Friday, October 25, 2013

Replies to Inquiries to FDA on Good Clinical Practice

Good Clinical Practice (GCP) is the law of conducting the clinical trials. Sometimes, interpreting the law is challenging, the same is true in interpreting the GCP and other regulatory guidelines. FDA has set up an Office of Good Clinical Practice and provided  Good Clinical Practice Contacts for helping interpreting the GCP and answering the GCP related questions.

Recently, I just found that the FDA has an email address for questions and answers regarding GCP questions. The original questions along with FDA's responses are posted on the web. While FDA's responses may not directly address the original questions being asked, Replies to Inquiries to FDA on Good Clinical Practice is still a great resource.

Monday, October 21, 2013

Monitoring the double-blind study: unblinded pharmacist, unblinded monitor, and drug kit

In many clinical trials with biological products, the investigational products usually need to be reconstituted before the use. If the study is a double-blind study, the reconstitution of the investigational products can not be performed by the investigator in order for the investigator to remain blinded to the treatment assignment.

There are two ways to tackle this issue.

1. Using a third party (unblinded pharmacist).

With this option, the unblinded pharmacist at the investigational site will be the only person who knows the treatment assignment. The unblinded pharmacist will obtain the randomization number and treatment assignment information from the randomization envelope (manual process) or from IRT (interactive response technology including IVR or IWR) system. The unblinded pharmacist will then prepare and reconstitute the study drug, and then give to the investigator for administration.

The unblinded pharmacist must not communicate with the investigator about the subject treatment assignment.

The unblinded pharmacist must maintain the records for drug accountability for auditing and inspections.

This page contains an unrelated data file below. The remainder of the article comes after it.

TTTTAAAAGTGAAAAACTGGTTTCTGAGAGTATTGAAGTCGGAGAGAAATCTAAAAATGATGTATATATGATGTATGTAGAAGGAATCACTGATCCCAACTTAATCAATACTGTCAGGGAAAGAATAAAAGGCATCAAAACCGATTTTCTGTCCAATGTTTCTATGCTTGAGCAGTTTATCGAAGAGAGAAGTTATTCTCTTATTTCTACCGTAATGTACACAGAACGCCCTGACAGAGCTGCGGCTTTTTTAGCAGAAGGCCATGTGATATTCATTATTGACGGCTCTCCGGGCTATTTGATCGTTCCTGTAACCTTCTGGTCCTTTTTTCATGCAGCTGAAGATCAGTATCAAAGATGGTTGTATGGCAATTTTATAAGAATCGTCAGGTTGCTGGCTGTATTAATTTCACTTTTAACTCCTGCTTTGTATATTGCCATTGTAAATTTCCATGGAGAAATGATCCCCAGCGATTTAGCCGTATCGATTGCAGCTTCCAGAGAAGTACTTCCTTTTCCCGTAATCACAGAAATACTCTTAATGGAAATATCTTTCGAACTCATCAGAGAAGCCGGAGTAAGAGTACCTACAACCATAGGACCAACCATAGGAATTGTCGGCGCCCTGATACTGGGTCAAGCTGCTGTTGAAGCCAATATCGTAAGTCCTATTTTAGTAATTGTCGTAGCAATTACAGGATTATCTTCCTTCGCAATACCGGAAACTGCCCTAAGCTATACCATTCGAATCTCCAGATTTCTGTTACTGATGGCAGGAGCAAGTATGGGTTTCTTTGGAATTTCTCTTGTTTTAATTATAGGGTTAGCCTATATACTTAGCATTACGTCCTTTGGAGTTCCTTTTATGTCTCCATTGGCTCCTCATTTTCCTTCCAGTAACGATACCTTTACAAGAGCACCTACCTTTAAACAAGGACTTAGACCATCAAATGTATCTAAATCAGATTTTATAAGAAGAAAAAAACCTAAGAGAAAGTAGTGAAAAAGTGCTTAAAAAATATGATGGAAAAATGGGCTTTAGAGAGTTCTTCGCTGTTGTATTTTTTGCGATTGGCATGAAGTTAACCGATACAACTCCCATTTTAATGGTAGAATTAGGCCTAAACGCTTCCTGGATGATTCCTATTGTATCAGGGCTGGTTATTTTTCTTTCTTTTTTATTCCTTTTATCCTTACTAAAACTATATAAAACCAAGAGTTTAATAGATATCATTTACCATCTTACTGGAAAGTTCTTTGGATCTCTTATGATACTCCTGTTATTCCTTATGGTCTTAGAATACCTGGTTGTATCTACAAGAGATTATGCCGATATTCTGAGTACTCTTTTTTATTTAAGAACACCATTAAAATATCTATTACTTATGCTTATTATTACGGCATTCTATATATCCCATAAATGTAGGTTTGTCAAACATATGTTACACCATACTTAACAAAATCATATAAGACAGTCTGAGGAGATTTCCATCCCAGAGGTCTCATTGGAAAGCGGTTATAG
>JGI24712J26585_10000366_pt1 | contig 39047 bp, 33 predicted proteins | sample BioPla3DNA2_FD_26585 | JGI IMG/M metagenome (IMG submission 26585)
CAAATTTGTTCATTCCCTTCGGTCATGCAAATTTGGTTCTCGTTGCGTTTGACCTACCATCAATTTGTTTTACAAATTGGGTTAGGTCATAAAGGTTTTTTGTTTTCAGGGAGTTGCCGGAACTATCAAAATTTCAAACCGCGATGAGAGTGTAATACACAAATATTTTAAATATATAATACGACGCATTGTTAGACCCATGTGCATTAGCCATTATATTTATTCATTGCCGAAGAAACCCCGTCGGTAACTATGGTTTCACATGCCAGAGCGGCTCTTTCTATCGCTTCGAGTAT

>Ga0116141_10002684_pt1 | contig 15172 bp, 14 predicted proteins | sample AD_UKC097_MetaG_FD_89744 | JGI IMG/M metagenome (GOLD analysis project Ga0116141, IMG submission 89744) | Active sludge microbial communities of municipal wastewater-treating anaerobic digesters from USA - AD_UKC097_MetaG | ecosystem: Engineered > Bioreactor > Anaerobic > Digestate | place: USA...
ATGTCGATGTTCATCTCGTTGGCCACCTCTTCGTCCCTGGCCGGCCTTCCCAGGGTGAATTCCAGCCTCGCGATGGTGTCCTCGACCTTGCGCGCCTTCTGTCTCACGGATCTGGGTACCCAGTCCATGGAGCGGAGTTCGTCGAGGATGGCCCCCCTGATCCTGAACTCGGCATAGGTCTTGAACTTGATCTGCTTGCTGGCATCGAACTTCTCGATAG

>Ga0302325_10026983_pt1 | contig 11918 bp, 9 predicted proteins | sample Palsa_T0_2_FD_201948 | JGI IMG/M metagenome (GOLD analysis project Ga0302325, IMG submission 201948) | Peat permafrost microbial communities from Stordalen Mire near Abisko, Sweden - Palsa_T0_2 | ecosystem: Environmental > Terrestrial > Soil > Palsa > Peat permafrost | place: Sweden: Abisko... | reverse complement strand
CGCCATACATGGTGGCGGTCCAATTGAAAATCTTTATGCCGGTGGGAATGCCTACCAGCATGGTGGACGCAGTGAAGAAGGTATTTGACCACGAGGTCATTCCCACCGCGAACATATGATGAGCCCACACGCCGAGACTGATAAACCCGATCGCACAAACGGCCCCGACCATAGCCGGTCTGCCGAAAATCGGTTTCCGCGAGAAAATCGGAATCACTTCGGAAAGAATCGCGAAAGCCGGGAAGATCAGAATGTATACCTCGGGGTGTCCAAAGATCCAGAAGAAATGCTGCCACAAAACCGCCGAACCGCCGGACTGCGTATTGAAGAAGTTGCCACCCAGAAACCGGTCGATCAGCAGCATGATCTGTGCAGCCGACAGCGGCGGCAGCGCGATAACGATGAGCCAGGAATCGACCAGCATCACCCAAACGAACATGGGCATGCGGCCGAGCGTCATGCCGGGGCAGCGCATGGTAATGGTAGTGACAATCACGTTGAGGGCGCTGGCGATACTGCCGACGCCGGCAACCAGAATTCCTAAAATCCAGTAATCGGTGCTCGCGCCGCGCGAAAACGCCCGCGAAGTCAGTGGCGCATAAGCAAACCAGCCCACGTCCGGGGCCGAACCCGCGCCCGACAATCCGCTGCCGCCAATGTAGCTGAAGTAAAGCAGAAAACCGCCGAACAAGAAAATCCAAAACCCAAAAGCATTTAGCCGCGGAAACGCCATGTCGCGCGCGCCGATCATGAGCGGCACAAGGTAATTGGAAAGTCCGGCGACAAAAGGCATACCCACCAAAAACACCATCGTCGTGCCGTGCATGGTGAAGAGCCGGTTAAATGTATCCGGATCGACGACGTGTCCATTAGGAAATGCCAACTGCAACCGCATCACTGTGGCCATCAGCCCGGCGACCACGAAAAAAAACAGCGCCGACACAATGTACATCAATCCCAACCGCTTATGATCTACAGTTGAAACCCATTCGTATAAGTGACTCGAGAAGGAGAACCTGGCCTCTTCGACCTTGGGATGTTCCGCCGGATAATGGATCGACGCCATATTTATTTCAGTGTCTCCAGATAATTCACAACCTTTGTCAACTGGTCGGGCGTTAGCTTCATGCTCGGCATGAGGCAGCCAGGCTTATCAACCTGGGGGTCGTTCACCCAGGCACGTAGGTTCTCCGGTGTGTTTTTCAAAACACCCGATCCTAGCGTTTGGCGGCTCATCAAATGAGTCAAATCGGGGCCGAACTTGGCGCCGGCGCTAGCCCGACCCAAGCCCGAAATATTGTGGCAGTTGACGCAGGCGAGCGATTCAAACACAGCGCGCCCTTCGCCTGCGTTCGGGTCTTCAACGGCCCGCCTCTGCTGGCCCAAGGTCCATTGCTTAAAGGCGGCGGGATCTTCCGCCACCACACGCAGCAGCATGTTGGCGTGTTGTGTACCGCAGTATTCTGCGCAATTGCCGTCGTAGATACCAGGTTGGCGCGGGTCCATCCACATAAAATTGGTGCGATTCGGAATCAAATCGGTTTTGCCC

With this option, the study team will need to include an unblinded CRA (clinical research associate) for the purpose of checking the drug accountability. In other words, there should be separate roles for two type of clinical monitors:
  • Blinded Monitor: A monitor designated to perform site monitoring activities except for pharmacy, drug accountability, and reconciliation of the blinded investigational products.
  • Unblinded Monitor: A monitor designated to perform the site monitoring activities for pharmacy, drug accountability, and reconciliation of the blinded investigational products.

 Some of the references for this approach:

2. Using the blinded drug kit for the investigational product  

With this approach, in addition to the randomization schedule (containing the  randomization number and the treatment assignment), additional list of drug kit numbers (and the linked batch or lot number corresponding to the investigational products) will be generated. Through the packaging, the label for the investigational product kit will contain only the kit number. Investigators can dispense or administer the investigational products to the patients based on the kit number without knowing the actual contents and the treatment assignments.

There is no need to have separate roles for site monitoring (ie, unblinded monitor and blinded monitor). The same monitor can cover the study activities and the pharmacy/drug accountability.

This approach can also be used for pills (non-biological products). It is especially useful when the investigational products are dispensed to the patients for their self-administration.  

A couple of examples for using this approach are listed below: